Latest news and conversation around the news from Westchester, Rockland and the Hudson Valley.
BloggersSarah Armaghan Nik Bonopartis John Dyer Meghan E. Murphy Timothy O'Connor Matt Sartwell Kenneth Schachter Jillian Sederholm Christian Wade Thomas Zambito Ryan Chatelain Mae Cheng Karl de Vries Nirmal Mitra
Red light cameras eyed for several New Rochelle intersections
If you're passing through New Rochelle in the next few weeks, you might want to be sure not to run any red lights.
New Rochelle officials are studying several intersections to see whether they are dangerous enough to warrant the installation of red light cameras to crack down on traffic scofflaws. To install the controversial traffic control devices the city would need state legislative approval and data from a recent traffic study demonstrating the need.
The intersections being studied by the city include Main Street and North Avenue, North Avenue and Huguenot Street, Main Street and Webster Avenue, and Webster Avenue and Lincoln Avenue. The study will be conducted during an undisclosed 48-hour period, and the results would be released by the end of the month.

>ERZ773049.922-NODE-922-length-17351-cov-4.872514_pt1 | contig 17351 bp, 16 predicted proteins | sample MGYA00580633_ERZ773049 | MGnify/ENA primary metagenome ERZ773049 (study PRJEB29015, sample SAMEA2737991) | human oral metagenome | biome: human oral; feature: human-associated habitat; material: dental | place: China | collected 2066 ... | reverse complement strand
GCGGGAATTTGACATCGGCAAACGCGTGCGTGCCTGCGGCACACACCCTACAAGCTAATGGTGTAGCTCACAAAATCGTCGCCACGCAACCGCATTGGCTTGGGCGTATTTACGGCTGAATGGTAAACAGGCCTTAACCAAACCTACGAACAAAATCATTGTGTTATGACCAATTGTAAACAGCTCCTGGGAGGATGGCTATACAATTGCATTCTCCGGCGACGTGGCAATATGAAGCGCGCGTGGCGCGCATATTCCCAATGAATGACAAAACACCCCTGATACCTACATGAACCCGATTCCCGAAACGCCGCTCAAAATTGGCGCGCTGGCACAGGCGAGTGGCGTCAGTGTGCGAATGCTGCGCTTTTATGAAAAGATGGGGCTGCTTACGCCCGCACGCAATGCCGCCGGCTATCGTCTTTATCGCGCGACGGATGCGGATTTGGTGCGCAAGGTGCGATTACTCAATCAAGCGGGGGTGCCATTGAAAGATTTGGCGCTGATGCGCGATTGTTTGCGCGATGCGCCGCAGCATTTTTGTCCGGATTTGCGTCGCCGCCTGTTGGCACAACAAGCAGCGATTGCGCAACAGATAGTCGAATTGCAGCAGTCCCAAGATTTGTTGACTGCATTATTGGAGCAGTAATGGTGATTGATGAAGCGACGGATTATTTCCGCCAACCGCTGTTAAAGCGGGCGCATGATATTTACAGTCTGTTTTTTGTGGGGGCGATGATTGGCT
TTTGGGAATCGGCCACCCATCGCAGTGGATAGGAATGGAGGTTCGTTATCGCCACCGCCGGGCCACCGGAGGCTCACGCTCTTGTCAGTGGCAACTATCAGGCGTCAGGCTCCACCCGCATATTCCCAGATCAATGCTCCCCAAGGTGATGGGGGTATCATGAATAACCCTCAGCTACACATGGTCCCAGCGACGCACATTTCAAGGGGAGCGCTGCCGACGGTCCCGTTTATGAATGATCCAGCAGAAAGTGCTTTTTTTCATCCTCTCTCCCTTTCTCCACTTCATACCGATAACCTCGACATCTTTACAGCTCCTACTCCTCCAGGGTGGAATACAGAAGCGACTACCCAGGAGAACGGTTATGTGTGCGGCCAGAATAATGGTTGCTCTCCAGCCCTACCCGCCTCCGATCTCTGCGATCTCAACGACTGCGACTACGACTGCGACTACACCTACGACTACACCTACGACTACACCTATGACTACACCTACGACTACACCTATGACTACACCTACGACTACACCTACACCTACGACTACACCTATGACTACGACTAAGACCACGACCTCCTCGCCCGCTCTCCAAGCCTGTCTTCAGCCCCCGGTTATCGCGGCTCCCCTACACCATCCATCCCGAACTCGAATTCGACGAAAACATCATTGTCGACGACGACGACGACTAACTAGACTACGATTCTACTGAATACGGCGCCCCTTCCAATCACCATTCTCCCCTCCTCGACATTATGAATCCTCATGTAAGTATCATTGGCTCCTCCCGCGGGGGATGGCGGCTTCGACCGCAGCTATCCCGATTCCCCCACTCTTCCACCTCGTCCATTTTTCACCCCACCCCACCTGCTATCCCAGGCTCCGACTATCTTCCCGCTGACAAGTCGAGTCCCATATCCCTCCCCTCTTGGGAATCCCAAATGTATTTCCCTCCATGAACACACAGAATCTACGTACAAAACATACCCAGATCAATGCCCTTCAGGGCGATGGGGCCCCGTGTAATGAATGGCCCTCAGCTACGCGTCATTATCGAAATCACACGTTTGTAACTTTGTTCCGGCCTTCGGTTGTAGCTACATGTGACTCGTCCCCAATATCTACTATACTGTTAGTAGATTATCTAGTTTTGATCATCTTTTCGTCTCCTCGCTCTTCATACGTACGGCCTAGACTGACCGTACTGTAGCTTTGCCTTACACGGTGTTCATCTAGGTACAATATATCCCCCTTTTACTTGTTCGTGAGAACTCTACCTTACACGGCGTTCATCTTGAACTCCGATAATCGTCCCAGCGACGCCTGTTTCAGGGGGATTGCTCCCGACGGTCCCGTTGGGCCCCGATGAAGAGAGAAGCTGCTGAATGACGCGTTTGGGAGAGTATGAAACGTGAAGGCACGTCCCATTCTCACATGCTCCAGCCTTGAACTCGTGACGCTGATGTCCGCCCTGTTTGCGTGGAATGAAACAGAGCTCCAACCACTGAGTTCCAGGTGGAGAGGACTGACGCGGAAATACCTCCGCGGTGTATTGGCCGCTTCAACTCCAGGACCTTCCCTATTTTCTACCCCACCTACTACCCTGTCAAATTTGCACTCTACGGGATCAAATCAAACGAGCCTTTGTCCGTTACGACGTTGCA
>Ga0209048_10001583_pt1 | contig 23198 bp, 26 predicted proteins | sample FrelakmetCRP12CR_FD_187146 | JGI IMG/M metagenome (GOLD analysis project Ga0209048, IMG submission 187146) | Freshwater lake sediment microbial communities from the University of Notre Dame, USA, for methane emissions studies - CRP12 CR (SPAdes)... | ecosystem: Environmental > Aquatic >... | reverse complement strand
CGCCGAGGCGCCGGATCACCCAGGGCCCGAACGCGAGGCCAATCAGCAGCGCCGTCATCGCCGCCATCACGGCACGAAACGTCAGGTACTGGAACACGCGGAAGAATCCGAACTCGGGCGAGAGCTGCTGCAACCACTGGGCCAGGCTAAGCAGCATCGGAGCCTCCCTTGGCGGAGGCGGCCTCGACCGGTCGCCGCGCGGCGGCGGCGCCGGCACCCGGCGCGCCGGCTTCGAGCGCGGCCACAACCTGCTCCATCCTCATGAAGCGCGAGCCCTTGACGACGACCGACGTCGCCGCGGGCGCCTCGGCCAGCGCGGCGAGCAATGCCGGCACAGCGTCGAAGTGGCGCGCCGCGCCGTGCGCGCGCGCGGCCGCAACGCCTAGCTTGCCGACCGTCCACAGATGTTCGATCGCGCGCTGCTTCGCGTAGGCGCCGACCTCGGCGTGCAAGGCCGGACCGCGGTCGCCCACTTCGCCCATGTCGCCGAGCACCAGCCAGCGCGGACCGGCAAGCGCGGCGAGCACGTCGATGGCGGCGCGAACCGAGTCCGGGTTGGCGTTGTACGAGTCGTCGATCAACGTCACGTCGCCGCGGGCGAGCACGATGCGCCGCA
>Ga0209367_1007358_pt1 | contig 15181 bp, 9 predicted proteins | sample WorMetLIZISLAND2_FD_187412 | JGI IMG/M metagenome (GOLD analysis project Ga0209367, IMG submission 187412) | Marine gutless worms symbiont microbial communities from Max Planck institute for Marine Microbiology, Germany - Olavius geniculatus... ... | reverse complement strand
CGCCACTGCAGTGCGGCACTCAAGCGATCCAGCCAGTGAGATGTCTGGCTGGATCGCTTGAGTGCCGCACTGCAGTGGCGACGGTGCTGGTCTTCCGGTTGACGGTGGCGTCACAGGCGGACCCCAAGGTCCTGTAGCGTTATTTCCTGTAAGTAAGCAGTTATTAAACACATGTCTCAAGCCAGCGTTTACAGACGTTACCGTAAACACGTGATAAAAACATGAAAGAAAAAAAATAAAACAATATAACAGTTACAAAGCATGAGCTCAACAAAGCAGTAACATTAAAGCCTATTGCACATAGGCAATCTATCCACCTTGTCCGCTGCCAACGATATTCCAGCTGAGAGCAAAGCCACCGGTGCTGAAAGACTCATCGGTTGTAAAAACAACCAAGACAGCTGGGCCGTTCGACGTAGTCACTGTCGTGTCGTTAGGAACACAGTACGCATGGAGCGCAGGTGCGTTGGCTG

Mayor Noam Bramson has said he wants "see the case laid out" for installing the traffic-control devices before he decides whether to support the move. The cameras were recommended by a residents committee exploring ways to generate more revenue and offset budget gaps.
If the cameras are added, New Rochelle would join a handful of municipalities across the state using the controversial cameras, including Yonkers, which now has 56 cameras installed at 24 intersections.
The city of Yonkers has more than 7.8 million reasons to like red light cameras.
That's how much money the city has taken in the two years since it began issuing tickets to traffic scofflaws using the controversial cameras, which now number 56, located at 24 intersections across Westchester County's largest city.
From October 2010 to October 2012, at least 176,431 red light camera tickets were issued to motorists, according to figures from the city's Parking Violation Bureau. At least 139,136 have been paid to date -- a nearly 80 percent collection rate -- the bureau says.
Proponents of the high-speed surveillance equipment -- used in 14 states nationwide -- say it has been shown to reduce red light violations and crashes at busy intersections. But the technology has drawn its share of critics, including libertarian groups who say the real purpose of the cameras is to fleece taxpayers.